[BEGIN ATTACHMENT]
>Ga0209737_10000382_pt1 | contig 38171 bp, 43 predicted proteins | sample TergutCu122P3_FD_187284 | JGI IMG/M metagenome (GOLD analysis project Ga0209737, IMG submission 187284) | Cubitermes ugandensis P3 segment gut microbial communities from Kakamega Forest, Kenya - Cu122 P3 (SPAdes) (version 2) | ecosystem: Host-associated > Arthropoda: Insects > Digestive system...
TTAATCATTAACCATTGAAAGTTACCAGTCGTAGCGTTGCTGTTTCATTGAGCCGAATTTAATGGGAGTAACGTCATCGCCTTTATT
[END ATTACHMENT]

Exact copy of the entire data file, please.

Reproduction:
>Ga0209737_10000382_pt1 | contig 38171 bp, 43 predicted proteins | sample TergutCu122P3_FD_187284 | JGI IMG/M metagenome (GOLD analysis project Ga0209737, IMG submission 187284) | Cubitermes ugandensis P3 segment gut microbial communities from Kakamega Forest, Kenya - Cu122 P3 (SPAdes) (version 2) | ecosystem: Host-associated > Arthropoda: Insects > Digestive system...
TTAATCATTAACCATTGAAAGTTACCAGTCGTAGCGTTGCTGTTTCATTGAGCCGAATTTAATGGGAGTAACGTCATCGCCTTTATT